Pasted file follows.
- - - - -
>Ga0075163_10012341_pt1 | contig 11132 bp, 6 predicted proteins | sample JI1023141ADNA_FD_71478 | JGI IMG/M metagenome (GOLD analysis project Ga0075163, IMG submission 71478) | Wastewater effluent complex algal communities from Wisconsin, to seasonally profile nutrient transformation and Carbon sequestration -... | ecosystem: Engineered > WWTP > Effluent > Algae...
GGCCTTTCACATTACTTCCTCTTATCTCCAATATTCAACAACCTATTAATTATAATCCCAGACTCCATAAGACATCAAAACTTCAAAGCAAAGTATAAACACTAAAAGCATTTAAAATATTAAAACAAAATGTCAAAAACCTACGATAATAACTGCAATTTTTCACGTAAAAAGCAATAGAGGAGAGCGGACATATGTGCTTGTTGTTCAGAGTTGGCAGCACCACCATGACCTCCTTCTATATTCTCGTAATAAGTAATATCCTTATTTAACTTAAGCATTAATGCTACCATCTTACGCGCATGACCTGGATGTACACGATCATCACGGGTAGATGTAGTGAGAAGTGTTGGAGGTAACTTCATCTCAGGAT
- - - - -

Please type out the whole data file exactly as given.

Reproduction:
>Ga0075163_10012341_pt1 | contig 11132 bp, 6 predicted proteins | sample JI1023141ADNA_FD_71478 | JGI IMG/M metagenome (GOLD analysis project Ga0075163, IMG submission 71478) | Wastewater effluent complex algal communities from Wisconsin, to seasonally profile nutrient transformation and Carbon sequestration -... | ecosystem: Engineered > WWTP > Effluent > Algae...
GGCCTTTCACATTACTTCCTCTTATCTCCAATATTCAACAACCTATTAATTATAATCCCAGACTCCATAAGACATCAAAACTTCAAAGCAAAGTATAAACACTAAAAGCATTTAAAATATTAAAACAAAATGTCAAAAACCTACGATAATAACTGCAATTTTTCACGTAAAAAGCAATAGAGGAGAGCGGACATATGTGCTTGTTGTTCAGAGTTGGCAGCACCACCATGACCTCCTTCTATATTCTCGTAATAAGTAATATCCTTATTTAACTTAAGCATTAATGCTACCATCTTACGCGCATGACCTGGATGTACACGATCATCACGGGTAGATGTAGTGAGAAGTGTTGGAGGTAACTTCATCTCAGGAT